There are some exemptions to this requirement, where a negative Covid test will be accepted instead, including children aged 12 to 16 and people needing entry to medical establishments as visitors or for non-urgent medical treatment.

Case numbers in France remain extremely high, with more than 400,000 new cases announced on each of the last three days.

However the case numbers don’t seem to be translating into exceptionally high numbers of patients in hospitals and intensive care units, although these numbers are rising and hospitals are under pressure.

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Prosecutors: No new rape inquiry for France’s disabilities minister

France's disabilities minister will not face a new inquiry "as things stand" over a rape allegation that surfaced just after his nomination by President Emmanuel Macron last week, prosecutors have said, citing the anonymity of the alleged victim.

Prosecutors: No new rape inquiry for France's disabilities minister

Damien Abad has faced growing pressure to resign after the news website Mediapart reported the assault claims by two women dating from over a decade ago, which he has denied.

One of the women, identified only by her first name, Margaux, filed a rape complaint in 2017 that was later dismissed by prosecutors.

The other woman, known only as Chloe, told Mediapart that in 2010 she had blacked out after accepting a glass of champagne from Abad at a bar in Paris, and woke up in her underwear in pain with him in a hotel room. She believes she may have been drugged.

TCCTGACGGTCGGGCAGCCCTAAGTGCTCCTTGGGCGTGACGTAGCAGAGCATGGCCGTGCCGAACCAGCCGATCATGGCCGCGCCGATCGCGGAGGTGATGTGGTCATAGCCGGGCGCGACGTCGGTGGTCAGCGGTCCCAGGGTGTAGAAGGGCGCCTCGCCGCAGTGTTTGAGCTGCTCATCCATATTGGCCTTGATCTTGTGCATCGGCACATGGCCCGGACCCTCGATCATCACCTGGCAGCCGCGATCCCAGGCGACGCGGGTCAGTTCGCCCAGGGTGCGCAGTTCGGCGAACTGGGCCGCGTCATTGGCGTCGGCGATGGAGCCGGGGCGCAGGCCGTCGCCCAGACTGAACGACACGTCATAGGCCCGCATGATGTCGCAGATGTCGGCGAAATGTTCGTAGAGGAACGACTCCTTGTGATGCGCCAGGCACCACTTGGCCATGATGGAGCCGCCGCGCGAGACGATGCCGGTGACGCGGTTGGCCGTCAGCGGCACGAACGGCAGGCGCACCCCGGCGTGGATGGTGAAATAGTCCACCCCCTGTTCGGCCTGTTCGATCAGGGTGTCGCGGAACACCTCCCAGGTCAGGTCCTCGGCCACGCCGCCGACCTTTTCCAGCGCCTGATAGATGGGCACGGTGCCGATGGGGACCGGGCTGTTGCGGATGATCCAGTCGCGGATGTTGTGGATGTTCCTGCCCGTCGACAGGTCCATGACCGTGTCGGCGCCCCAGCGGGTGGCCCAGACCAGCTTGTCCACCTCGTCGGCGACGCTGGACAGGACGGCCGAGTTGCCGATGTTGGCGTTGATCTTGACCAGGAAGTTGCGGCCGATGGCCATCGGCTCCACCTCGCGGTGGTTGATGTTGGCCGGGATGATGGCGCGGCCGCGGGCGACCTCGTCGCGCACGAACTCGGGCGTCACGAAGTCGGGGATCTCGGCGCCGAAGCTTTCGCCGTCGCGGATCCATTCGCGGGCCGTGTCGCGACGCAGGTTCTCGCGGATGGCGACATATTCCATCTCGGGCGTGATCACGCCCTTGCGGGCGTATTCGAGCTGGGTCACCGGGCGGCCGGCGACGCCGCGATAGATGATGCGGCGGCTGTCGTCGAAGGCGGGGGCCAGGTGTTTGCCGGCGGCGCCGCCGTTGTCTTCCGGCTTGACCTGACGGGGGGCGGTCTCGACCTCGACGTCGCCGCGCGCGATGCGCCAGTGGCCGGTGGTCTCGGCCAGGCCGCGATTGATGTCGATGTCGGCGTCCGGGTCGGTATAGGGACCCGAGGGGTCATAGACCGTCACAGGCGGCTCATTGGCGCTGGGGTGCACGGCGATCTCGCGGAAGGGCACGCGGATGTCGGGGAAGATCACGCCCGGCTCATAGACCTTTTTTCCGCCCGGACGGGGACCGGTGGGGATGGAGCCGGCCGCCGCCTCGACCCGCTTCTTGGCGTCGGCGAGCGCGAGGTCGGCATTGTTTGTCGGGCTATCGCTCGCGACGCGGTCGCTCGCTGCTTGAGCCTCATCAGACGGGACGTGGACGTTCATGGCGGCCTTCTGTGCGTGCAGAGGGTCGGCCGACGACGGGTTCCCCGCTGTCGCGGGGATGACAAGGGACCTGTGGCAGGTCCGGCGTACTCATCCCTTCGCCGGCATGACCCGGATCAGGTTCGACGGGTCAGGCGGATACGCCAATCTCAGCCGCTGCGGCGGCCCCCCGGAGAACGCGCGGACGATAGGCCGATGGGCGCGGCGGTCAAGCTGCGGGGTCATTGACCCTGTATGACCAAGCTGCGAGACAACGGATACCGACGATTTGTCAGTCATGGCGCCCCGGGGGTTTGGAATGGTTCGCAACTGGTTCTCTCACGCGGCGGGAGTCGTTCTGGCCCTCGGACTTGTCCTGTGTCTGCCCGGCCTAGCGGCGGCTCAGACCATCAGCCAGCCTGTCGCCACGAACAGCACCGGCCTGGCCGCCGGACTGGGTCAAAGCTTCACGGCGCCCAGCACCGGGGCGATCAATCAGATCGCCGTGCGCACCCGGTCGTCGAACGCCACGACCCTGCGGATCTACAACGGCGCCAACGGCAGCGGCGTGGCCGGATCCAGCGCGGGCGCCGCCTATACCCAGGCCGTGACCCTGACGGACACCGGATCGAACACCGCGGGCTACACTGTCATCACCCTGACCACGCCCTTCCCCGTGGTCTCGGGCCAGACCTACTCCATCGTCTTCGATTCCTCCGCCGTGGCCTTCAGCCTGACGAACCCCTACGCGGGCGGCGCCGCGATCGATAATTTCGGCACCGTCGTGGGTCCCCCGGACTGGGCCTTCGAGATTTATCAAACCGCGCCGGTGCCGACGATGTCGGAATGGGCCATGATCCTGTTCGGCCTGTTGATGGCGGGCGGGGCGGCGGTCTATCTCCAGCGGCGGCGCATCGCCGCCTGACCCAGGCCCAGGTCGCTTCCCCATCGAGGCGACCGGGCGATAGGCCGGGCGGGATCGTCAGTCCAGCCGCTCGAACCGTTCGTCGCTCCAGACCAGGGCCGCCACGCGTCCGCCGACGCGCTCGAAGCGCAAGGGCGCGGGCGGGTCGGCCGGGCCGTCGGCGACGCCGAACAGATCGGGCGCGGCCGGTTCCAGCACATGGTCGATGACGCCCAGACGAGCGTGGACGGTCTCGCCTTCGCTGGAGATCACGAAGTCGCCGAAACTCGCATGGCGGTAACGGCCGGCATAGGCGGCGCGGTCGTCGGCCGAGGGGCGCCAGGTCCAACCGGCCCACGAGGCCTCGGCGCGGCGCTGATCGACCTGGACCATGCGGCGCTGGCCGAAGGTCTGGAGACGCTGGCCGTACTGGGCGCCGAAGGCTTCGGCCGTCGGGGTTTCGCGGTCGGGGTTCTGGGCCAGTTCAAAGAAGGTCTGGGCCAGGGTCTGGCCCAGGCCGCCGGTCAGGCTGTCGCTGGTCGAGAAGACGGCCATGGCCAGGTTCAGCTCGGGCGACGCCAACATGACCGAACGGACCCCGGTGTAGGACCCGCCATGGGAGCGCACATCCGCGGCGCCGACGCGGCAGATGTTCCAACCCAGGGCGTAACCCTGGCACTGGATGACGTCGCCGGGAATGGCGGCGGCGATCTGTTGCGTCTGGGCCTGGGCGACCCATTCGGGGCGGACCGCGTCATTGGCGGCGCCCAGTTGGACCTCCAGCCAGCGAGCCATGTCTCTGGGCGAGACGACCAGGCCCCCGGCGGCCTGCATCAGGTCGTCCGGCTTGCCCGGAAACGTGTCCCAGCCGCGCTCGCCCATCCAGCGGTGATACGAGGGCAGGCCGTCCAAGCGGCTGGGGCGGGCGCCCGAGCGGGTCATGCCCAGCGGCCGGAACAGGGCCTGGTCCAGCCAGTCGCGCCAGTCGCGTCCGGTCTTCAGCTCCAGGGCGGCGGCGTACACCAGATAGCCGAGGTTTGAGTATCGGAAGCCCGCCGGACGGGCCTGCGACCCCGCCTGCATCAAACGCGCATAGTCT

She did not file an official complaint, but the Paris prosecutors’ office said it was looking into the case after being informed by the Observatory of Sexist and Sexual Violence in Politics, a group formed by members of France’s MeToo movement.

“As things stand, the Paris prosecutors’ office is not following up on the letter” from the observatory, it said, citing “the inability to identify the victim of the alleged acts and therefore the impossibility of proceeding to a hearing.”

In cases of sexual assault against adults, Paris prosecutors can open an inquiry only if an official complaint is made, meaning the victim must give their identity.

Abad has rejected the calls to resign in order to ensure the new government’s “exemplarity,” saying that he is innocent and that his own condition of arthrogryposis, which limits the movement of his joints, means sexual relations can occur only with the help of a partner.

The appointment of Abad as minister for solidarities and people with disabilities in a reshuffle last Friday was seen as a major coup for Macron, as the 42-year-old had defected from the right-wing opposition.

The new prime minister, Elisabeth Borne, said she was unaware of the allegations before Abad’s nomination, but insisted that “If there is new information, if a new complaint is filed, we will draw all the consequences.”

The claims could loom large over parliamentary elections next month, when Macron is hoping to secure a solid majority for his reformist agenda. Abad will be standing for re-election in the Ain department north of Lyon.